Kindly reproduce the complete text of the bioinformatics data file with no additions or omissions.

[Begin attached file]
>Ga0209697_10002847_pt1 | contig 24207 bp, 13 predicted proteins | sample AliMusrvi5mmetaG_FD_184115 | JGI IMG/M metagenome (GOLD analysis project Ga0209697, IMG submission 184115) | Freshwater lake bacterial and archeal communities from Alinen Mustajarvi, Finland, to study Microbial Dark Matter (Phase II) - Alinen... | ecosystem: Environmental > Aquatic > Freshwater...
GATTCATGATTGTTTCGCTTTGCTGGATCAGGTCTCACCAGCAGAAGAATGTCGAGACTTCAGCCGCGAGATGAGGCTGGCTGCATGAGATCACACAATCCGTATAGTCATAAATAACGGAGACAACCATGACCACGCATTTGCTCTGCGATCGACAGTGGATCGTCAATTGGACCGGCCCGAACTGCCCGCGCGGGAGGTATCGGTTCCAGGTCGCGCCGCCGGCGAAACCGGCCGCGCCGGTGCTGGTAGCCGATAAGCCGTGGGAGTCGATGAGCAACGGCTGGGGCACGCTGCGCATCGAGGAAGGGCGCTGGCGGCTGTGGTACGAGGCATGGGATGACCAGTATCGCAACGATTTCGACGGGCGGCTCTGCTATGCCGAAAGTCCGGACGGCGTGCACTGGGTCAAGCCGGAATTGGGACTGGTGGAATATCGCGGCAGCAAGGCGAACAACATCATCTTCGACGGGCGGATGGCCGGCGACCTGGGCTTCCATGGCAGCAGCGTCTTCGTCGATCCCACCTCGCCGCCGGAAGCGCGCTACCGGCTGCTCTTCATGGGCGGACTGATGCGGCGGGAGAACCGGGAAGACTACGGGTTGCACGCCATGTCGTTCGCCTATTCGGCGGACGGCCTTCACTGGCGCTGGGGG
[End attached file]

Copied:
>Ga0209697_10002847_pt1 | contig 24207 bp, 13 predicted proteins | sample AliMusrvi5mmetaG_FD_184115 | JGI IMG/M metagenome (GOLD analysis project Ga0209697, IMG submission 184115) | Freshwater lake bacterial and archeal communities from Alinen Mustajarvi, Finland, to study Microbial Dark Matter (Phase II) - Alinen... | ecosystem: Environmental > Aquatic > Freshwater...
GATTCATGATTGTTTCGCTTTGCTGGATCAGGTCTCACCAGCAGAAGAATGTCGAGACTTCAGCCGCGAGATGAGGCTGGCTGCATGAGATCACACAATCCGTATAGTCATAAATAACGGAGACAACCATGACCACGCATTTGCTCTGCGATCGACAGTGGATCGTCAATTGGACCGGCCCGAACTGCCCGCGCGGGAGGTATCGGTTCCAGGTCGCGCCGCCGGCGAAACCGGCCGCGCCGGTGCTGGTAGCCGATAAGCCGTGGGAGTCGATGAGCAACGGCTGGGGCACGCTGCGCATCGAGGAAGGGCGCTGGCGGCTGTGGTACGAGGCATGGGATGACCAGTATCGCAACGATTTCGACGGGCGGCTCTGCTATGCCGAAAGTCCGGACGGCGTGCACTGGGTCAAGCCGGAATTGGGACTGGTGGAATATCGCGGCAGCAAGGCGAACAACATCATCTTCGACGGGCGGATGGCCGGCGACCTGGGCTTCCATGGCAGCAGCGTCTTCGTCGATCCCACCTCGCCGCCGGAAGCGCGCTACCGGCTGCTCTTCATGGGCGGACTGATGCGGCGGGAGAACCGGGAAGACTACGGGTTGCACGCCATGTCGTTCGCCTATTCGGCGGACGGCCTTCACTGGCGCTGGGGG